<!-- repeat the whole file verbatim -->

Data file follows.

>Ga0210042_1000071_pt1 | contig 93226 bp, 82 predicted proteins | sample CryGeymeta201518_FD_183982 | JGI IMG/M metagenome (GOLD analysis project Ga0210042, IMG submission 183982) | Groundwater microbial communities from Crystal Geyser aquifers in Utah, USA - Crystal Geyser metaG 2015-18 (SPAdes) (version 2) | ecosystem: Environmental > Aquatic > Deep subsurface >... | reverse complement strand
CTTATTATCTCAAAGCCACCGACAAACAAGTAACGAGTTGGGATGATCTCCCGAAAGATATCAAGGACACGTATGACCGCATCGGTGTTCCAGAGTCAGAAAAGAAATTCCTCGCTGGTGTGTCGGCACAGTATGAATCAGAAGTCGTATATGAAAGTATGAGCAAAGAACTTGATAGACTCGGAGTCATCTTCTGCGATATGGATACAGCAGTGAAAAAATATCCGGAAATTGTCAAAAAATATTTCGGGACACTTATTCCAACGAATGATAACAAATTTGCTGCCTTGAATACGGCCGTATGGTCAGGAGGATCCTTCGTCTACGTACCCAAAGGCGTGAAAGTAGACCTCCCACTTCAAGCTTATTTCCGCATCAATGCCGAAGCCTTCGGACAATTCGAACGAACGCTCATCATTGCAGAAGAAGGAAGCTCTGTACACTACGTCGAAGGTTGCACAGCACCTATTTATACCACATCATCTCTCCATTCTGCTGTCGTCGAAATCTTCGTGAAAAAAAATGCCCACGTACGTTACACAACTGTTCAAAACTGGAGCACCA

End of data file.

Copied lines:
>Ga0210042_1000071_pt1 | contig 93226 bp, 82 predicted proteins | sample CryGeymeta201518_FD_183982 | JGI IMG/M metagenome (GOLD analysis project Ga0210042, IMG submission 183982) | Groundwater microbial communities from Crystal Geyser aquifers in Utah, USA - Crystal Geyser metaG 2015-18 (SPAdes) (version 2) | ecosystem: Environmental > Aquatic > Deep subsurface >... | reverse complement strand
CTTATTATCTCAAAGCCACCGACAAACAAGTAACGAGTTGGGATGATCTCCCGAAAGATATCAAGGACACGTATGACCGCATCGGTGTTCCAGAGTCAGAAAAGAAATTCCTCGCTGGTGTGTCGGCACAGTATGAATCAGAAGTCGTATATGAAAGTATGAGCAAAGAACTTGATAGACTCGGAGTCATCTTCTGCGATATGGATACAGCAGTGAAAAAATATCCGGAAATTGTCAAAAAATATTTCGGGACACTTATTCCAACGAATGATAACAAATTTGCTGCCTTGAATACGGCCGTATGGTCAGGAGGATCCTTCGTCTACGTACCCAAAGGCGTGAAAGTAGACCTCCCACTTCAAGCTTATTTCCGCATCAATGCCGAAGCCTTCGGACAATTCGAACGAACGCTCATCATTGCAGAAGAAGGAAGCTCTGTACACTACGTCGAAGGTTGCACAGCACCTATTTATACCACATCATCTCTCCATTCTGCTGTCGTCGAAATCTTCGTGAAAAAAAATGCCCACGTACGTTACACAACTGTTCAAAACTGGAGCACCA